Behavior Therapy

Analogue Behavioral Observation

Analogue behavioral observation is a behavioral assessment method in which a clinician observes a client's behavior in a contrived environment e.g., a waiting room, play room, clinical setting to assess variables hypothesized to influence behavior. Although analogue assessment is a direct measure of behavior, the target behavior is observed outside of the individual's natural environment. A special section of the journal Psychological Assessment Vol. 13, No. 1 is devoted to a discussion of...

Competing Response Practice

The goal of competing response practice is to teach the client to engage in a competing response each time the habit behavior occurs or when an antecedent to the habit behavior occurs. The therapist implements competing response practice after awareness training is completed, and the client can identify each occurrence of the habit or antecedents to the habit. To begin competing response practice, the client with the aid of the therapist chooses one or more competing responses that can be used...

Beck Therapy Approach

Cognitive Conceptualization Diagram

Beck Institute for Cognitive Therapy and Research, University of Pennsylvania I. Description of Treatment II. Theoretical Basis III. Efficacy IV Summary automatic thought An idea that seems to arise in one's mind spontaneously, in verbal or imaginal from. belief One's basic understandings of oneself, one's world, and other people. cognition A thought, image, rule, attitude, assumption, or belief. cognitive distortion A type of thinking error. schema A relatively stable and enduring mental...

Definitions of Behavior Modification and Therapy

Kazdin has written the most comprehensive and authoritative history of behavior modification and behavior therapy currently available. The terms behavior therapy and behavior modification denoted differences that were perhaps once more vigorously defended than they are today. Kazdin's preface states Behavior modification can be defined as the application of basic research and theory from experimental psychology to influence behavior for purposes of resolving personal and social problems and...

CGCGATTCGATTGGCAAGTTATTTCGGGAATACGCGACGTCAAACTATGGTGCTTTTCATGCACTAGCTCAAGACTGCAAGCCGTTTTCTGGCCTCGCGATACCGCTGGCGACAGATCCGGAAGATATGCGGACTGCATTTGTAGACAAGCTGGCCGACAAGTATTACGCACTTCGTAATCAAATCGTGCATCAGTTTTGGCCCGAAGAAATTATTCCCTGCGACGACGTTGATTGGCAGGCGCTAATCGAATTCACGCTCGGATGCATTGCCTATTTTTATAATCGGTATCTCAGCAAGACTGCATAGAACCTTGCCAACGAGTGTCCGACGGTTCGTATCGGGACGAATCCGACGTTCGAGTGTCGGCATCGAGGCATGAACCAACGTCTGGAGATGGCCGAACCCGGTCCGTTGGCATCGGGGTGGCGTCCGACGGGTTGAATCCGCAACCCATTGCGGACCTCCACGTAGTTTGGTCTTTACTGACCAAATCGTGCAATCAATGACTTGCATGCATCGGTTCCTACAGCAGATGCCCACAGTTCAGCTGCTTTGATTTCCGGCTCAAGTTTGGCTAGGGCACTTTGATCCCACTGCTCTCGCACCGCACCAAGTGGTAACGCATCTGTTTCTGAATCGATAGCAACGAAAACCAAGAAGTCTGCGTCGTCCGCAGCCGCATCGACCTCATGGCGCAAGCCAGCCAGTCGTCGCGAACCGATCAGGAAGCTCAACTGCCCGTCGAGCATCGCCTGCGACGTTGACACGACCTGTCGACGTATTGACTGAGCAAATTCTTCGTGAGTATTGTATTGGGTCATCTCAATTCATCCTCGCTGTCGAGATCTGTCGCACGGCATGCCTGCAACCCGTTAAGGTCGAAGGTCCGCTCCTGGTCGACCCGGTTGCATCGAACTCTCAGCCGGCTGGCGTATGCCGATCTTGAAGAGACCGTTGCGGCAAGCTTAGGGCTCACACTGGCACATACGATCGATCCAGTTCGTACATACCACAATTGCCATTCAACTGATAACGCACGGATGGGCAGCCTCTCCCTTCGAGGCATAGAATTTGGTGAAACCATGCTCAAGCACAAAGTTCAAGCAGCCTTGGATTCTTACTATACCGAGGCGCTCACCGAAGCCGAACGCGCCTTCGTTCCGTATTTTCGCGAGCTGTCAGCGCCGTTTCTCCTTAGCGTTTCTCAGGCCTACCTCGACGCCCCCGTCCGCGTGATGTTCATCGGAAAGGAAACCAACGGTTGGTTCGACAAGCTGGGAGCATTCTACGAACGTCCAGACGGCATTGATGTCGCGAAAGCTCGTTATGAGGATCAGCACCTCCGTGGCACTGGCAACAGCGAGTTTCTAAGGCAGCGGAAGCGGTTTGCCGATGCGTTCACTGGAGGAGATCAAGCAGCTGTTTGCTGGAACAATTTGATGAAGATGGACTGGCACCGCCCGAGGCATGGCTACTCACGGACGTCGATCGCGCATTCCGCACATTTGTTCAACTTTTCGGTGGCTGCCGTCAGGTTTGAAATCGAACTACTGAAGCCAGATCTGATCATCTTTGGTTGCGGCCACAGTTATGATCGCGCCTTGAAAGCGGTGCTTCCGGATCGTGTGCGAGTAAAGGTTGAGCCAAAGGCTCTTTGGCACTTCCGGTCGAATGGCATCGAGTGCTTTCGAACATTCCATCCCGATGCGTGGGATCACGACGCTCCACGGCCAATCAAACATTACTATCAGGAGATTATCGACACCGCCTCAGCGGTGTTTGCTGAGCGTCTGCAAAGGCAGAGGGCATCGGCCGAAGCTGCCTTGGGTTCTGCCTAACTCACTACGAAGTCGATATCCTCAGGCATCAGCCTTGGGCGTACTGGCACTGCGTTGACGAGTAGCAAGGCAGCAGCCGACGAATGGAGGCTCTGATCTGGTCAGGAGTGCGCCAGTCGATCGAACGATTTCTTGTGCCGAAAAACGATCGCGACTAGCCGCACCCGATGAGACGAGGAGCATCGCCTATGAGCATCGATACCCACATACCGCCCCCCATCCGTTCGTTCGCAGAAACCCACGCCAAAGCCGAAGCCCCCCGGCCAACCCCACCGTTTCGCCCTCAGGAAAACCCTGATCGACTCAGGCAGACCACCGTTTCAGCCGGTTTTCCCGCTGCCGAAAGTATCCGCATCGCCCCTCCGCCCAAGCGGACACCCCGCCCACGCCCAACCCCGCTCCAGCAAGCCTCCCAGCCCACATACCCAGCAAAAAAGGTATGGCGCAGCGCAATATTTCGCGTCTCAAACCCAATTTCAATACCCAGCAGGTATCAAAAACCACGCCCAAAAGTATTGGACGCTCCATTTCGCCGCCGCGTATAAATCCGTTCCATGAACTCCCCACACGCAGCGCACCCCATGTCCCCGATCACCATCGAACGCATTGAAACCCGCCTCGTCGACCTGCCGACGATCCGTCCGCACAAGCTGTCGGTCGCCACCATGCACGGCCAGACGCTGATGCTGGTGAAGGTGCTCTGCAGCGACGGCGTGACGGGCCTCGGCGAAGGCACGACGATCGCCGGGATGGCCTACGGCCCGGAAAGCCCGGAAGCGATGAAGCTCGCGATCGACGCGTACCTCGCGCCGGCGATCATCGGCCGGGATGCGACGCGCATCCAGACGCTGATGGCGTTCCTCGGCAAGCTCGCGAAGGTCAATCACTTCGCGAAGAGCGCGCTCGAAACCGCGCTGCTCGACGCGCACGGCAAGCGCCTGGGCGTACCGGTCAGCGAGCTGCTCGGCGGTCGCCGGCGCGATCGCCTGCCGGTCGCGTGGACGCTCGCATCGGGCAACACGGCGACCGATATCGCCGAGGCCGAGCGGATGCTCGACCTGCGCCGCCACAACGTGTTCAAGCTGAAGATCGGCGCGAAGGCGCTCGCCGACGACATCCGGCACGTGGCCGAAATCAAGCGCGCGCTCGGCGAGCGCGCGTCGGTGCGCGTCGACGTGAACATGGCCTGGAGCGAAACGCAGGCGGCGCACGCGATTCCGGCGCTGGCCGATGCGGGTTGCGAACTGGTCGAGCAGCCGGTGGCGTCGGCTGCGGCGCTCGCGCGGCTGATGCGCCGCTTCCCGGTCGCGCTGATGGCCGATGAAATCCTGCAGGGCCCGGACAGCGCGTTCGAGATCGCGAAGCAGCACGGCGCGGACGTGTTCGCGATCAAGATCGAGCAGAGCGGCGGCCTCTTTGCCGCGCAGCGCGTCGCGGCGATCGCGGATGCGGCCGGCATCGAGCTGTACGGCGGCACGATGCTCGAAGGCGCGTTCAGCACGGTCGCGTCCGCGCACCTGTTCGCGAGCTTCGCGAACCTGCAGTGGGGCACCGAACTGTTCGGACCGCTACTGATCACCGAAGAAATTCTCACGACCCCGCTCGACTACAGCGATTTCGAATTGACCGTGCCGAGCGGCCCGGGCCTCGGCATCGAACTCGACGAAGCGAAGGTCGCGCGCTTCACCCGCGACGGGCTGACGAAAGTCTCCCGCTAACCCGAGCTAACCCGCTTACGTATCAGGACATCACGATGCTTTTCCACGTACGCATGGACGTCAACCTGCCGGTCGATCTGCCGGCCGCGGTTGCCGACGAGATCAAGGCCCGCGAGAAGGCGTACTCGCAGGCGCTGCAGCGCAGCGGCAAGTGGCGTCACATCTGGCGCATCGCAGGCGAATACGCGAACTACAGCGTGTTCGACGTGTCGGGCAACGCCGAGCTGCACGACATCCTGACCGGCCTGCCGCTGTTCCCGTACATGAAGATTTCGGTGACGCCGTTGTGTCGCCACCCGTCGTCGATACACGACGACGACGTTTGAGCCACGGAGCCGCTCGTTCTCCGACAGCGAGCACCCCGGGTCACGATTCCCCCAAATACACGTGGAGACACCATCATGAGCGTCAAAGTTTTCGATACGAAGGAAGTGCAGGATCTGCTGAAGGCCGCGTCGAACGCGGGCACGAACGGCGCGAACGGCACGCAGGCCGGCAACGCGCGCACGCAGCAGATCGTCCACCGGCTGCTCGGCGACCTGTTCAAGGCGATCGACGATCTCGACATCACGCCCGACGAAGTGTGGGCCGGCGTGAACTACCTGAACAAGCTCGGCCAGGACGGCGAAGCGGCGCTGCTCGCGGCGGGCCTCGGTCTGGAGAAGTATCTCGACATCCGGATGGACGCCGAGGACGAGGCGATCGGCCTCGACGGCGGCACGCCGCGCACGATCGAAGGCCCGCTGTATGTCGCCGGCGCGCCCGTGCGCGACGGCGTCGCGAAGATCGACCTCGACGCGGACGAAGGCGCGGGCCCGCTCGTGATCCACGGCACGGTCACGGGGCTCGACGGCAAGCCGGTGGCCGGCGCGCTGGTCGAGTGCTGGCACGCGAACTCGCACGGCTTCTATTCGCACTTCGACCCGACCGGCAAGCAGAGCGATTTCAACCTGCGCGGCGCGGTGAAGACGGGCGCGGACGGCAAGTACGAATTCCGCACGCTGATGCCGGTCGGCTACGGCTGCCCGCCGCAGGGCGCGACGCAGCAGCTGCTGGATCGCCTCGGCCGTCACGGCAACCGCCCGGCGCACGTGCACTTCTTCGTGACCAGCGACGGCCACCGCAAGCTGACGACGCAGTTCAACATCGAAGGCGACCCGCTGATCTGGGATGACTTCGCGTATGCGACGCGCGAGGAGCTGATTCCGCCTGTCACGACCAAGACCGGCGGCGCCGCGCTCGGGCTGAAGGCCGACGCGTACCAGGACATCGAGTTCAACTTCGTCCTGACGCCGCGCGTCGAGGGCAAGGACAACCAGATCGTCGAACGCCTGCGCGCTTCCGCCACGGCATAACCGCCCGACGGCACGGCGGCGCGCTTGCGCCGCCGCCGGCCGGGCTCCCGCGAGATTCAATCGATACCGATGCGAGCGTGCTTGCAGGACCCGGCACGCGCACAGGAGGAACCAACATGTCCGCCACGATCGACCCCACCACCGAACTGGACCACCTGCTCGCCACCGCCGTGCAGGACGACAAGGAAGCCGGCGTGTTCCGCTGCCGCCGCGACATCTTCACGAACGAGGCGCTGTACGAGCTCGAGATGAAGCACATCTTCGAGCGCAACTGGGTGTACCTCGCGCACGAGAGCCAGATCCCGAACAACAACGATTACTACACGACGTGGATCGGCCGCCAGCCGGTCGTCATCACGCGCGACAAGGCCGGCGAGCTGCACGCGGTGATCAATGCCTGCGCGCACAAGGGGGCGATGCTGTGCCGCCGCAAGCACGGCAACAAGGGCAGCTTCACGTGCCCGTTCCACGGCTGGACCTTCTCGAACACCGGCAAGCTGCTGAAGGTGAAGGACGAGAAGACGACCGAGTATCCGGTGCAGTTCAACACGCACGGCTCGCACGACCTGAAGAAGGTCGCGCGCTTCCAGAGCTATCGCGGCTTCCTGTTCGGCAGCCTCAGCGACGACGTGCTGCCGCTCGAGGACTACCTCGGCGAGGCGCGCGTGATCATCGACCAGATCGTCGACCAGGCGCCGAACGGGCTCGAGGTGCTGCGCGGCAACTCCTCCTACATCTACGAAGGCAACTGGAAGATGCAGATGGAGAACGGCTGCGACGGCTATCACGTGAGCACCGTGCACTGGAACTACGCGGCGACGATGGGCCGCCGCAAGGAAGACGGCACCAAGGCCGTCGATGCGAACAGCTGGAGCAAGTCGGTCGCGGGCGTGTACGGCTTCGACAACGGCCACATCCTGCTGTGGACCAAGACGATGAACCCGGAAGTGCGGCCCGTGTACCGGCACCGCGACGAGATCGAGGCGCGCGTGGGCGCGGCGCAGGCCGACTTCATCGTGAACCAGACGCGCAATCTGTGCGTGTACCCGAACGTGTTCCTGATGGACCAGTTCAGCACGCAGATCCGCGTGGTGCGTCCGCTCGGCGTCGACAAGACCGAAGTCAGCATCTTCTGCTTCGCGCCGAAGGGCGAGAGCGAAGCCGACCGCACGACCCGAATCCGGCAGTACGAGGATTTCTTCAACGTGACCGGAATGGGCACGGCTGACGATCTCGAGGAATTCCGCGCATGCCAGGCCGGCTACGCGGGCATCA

The Focus The Bible

When Christians have a question about what their behavior should be, they go to the Bible, which they consider the word of God, for guidance. They may go to other sources as well e.g., ministers and counselors , but the Good Book is their primary source for answers. That is now the place to go for examples of Biblical behavior modification. Although they are not always immediately evident, the Bible is replete with examples of respondent conditioning. In fact, Christians are to associate all...

In Vivo versus Imaginal Flooding

Clients may be exposed to actual feared stimuli (in vivo flooding) or may be asked to picture feared stimuli (imaginal flooding). Deciding which procedure to employ requires clinicians to consider practical matters as well as prior research. Overall, studies have found that in vivo exposure is superior to imaginal exposure in reducing anxiety symptoms. In particular, for simple phobias, anxiety reduction is clearly enhanced with in vivo exposure. However, in vivo stimuli presentation has been...

Classical Conditioning

Exposure Therapies Applications and Exclusions V Case Illustration VI. Summary classical conditioning A form of associative learning in which a neutral stimulus is paired with an unconditioned stimulus. After a sufficient number of trials the neutral stimulus comes to elicit responses similar to those originally evoked by the unconditioned stimulus. counter-conditioning A classical conditioning procedure in which a stimulus that formerly elicited one response (e.g., pleasure) is...

Behavioral Observation 1 Naturalistic Behavioral Observation

Naturalistic behavioral observation is a behavioral assessment method in which an individual is observed in his or her natural environment (e.g., home, school, work), usually in a context that is most associated with a problem behavior. Typically, observations are made on a predetermined schedule by one or more observers. A time sampling interval is determined a priori (e.g., 20-second periods, 5-minute periods) and the observer records the occurrences of the target behavior and or other...

Cognitive Behavioral Case Formulation

Jacqueline Persons is one of several cognitive-behavioral (CB) therapists who have developed case formulation methods, but hers may be the best known. The method draws extensively from Aaron Beck's cognitive therapy, which holds that psychological symptoms and problems result from the activation of maladaptive core beliefs under conditions of stressful life events. The CB case formulation approach also draws from behavior therapy, which emphasizes measurement to track change and the...

Instruction of Differential Relaxation

The session starts with the patient sitting in the armchair relaxing on their own with the help of CR. When the patient has signaled that they are relaxed, they then follow the instruction to perform certain movements with different parts of the body while at the same time concentrating on being as relaxed as possible in the rest of the body. During the performance of these movements the patient should scan the body often (i.e., think through the different muscle groups) in order to discover...